CARPINTERIA, Calif.--(BUSINESS WIRE)--Fraud losses incurred by banks and merchants on all credit, debit, and prepaid general purpose and private label payment cards issued worldwide reached $16.31 billion last year when global card volume totaled $28.844 trillion. This means that for every $100 in volume, 5.65¢ was fraudulent. Fraud, which grew by 19%, outpaced volume, which grew by 15%. Fraud losses occurred from counterfeiting, card not present (CNP), fraudulent application, lost & stolen, card not received, and other much smaller categories according to The Nilson Report, the top trade newsletter covering the card and mobile payment industries.
When measuring only the global general purpose brands — UnionPay, Visa, MasterCard, JCB, Discover/Diners, and American Express, total volume was $23.777 trillion, up 14.8%, and fraud losses were $15.45 billion, up 18.5%.
The U.S. accounted for 48.2% or $7.86 billion of gross card fraud losses worldwide, while generating only 21.4% or $6.187 trillion of total volume. U.S. fraud losses equaled 12.75¢ for every $100 in total volume last year. Fraud in all other regions combined was only 3.73¢ per $100.
“Multiple factors contributed to that gap,” said David Robertson, Publisher of The Nilson Report. “Nothing mattered more than the lack of an EMV-compliant infrastructure.” EMV technology provides the best protection against losses from counterfeit cards, which accounted for 49% of all card fraud losses worldwide last year. U.S. issuers were slammed by losses due to counterfeiting, fueled by data center breaches that made available tens of millions of stolen card account numbers as well as personal cardholder identification information. The combination makes fraud tougher to fight. U.S. issuer losses due to counterfeiting of $3.89 billion last year accounted for 23.9% of all global fraud losses.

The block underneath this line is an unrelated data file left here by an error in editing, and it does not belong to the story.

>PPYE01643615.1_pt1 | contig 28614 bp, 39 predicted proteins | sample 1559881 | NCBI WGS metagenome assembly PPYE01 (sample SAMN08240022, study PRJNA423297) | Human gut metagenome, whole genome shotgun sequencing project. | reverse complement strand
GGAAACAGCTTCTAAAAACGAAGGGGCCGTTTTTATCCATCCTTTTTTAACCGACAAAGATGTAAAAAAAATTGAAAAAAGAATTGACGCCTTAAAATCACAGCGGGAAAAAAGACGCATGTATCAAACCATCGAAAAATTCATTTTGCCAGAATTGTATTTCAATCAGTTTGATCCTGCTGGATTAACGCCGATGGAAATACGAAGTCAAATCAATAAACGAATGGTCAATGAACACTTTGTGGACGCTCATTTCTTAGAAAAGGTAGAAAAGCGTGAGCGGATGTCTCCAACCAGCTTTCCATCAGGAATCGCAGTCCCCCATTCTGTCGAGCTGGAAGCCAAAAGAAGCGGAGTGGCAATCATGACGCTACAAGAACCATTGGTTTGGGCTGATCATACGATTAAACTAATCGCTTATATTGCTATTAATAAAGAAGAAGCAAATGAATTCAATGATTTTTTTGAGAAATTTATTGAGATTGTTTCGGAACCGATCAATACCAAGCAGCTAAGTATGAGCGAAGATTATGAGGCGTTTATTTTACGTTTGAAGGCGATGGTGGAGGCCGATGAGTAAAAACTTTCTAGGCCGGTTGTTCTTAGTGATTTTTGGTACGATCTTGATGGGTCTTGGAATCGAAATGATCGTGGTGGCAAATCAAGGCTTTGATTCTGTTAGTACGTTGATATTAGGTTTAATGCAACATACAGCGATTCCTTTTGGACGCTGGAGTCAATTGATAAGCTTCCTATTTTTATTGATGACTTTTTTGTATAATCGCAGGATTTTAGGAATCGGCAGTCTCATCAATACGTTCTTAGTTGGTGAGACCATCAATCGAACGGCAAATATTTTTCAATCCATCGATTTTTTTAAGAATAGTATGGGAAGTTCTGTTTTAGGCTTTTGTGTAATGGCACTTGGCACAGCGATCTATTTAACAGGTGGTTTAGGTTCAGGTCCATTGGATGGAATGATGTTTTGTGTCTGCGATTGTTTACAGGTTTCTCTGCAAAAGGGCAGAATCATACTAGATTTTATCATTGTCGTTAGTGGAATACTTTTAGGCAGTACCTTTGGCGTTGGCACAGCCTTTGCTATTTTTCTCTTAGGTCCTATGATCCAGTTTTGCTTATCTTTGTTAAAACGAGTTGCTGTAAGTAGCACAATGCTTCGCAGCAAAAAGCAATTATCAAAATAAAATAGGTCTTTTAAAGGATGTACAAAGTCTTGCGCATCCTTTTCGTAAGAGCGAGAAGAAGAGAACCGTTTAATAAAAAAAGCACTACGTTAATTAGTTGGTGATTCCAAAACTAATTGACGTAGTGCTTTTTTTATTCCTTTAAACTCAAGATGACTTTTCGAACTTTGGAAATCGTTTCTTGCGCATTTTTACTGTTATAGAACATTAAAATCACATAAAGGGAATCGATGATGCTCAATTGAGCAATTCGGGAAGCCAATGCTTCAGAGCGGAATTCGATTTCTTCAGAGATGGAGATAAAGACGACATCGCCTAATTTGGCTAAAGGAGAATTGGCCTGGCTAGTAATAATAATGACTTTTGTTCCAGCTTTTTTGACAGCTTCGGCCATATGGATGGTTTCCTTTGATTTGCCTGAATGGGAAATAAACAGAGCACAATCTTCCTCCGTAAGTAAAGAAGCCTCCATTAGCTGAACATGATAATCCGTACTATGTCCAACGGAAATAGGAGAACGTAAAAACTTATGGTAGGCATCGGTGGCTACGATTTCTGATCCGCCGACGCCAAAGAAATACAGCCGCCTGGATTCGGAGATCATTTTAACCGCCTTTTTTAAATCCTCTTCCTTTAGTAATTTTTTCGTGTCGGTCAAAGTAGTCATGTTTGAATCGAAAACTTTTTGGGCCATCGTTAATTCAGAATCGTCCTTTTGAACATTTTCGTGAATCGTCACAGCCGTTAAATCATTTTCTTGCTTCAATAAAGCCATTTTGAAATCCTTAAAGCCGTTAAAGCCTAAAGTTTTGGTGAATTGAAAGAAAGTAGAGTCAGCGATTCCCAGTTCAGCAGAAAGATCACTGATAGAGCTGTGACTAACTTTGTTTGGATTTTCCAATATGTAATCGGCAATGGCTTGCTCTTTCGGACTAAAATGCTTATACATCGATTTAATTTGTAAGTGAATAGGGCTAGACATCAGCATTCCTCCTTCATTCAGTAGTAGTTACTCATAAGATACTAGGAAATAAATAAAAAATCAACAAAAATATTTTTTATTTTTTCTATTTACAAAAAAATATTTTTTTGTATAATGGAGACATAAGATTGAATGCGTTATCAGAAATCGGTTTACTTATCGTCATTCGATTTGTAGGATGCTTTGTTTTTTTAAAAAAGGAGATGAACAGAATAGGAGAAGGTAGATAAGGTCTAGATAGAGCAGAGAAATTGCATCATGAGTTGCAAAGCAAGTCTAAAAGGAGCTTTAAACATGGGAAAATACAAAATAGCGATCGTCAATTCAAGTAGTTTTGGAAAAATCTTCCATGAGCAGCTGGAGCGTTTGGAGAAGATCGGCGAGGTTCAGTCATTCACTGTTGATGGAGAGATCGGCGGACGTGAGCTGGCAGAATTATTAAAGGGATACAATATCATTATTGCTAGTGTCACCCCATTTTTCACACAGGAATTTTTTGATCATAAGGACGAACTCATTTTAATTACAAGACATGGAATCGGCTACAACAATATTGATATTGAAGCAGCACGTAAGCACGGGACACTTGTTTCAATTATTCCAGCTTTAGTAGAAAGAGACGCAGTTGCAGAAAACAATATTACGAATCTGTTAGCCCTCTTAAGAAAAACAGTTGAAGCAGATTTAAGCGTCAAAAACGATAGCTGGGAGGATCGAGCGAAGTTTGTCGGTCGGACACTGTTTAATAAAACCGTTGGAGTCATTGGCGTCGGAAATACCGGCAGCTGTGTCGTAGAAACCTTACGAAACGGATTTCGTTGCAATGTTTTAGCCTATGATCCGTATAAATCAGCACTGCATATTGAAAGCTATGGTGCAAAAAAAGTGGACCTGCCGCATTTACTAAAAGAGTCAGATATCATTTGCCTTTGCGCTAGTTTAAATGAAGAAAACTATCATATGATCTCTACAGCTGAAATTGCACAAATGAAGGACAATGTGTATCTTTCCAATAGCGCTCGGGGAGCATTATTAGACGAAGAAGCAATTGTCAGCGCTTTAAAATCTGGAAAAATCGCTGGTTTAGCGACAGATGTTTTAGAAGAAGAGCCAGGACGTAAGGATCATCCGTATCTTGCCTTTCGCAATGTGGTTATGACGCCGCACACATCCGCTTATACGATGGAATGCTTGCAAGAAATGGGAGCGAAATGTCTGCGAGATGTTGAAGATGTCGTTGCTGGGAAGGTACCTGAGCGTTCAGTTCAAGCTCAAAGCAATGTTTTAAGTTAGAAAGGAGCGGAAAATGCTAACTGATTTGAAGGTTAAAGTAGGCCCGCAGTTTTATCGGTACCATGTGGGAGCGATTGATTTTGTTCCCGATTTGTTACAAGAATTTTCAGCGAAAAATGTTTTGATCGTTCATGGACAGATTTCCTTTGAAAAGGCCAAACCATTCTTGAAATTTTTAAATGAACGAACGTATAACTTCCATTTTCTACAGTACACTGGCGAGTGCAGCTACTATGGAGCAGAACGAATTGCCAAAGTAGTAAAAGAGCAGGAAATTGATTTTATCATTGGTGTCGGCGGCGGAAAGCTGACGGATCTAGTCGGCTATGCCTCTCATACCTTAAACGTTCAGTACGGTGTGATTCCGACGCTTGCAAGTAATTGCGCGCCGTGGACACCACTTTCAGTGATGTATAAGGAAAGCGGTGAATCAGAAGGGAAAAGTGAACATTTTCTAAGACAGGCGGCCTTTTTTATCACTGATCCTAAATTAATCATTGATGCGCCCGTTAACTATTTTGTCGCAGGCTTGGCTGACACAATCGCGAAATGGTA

Of the total $16.31 billion lost to fraud last year, card issuers worldwide absorbed 62%. Merchants accounted for the other 38%. In the U.S., card issuers lost $4.91 billion and merchants lost $2.95 billion. Those losses do not include related costs issuers and merchants incur.
For 2015 through 2020, card fraud worldwide is expected to total $183.29 billion. In 2020, global card fraud will exceed $35.54 billion. Losses in cents per every $100 in total volume will rise to 5.74¢ in 2015 before falling to 5.26¢ in 2020.
Issuers from all other regions suffered counterfeit losses last year, although not always in their home countries. Europe’s issuers were hit because criminals skimmed the magnetic stripes from the backs of cards to generate fraud on counterfeit cards they created for use at U.S. merchants. Local market counterfeiting continues to plague issuers in Asia-Pacific and Latin America, where criminal gangs are growing in number.
Issuers worldwide were impacted by data breaches in their regions. In EMV-compliant countries, stolen primary account numbers usually result in card-not-present (CNP) fraud. In Asia-Pacific, CNP fraud accounted for more than 70% of all fraud losses last year due to rapid growth in CNP sales. Asia-Pacific saw a higher increase in fraud losses last year than the U.S., even though merchants in the region are far more likely to decline authorizations for fear of fraud compared to U.S. merchants.
The full article “Global Fraud Losses Reach $16.31 Billion” is available by downloading the current issue at www.nilsonreport.com.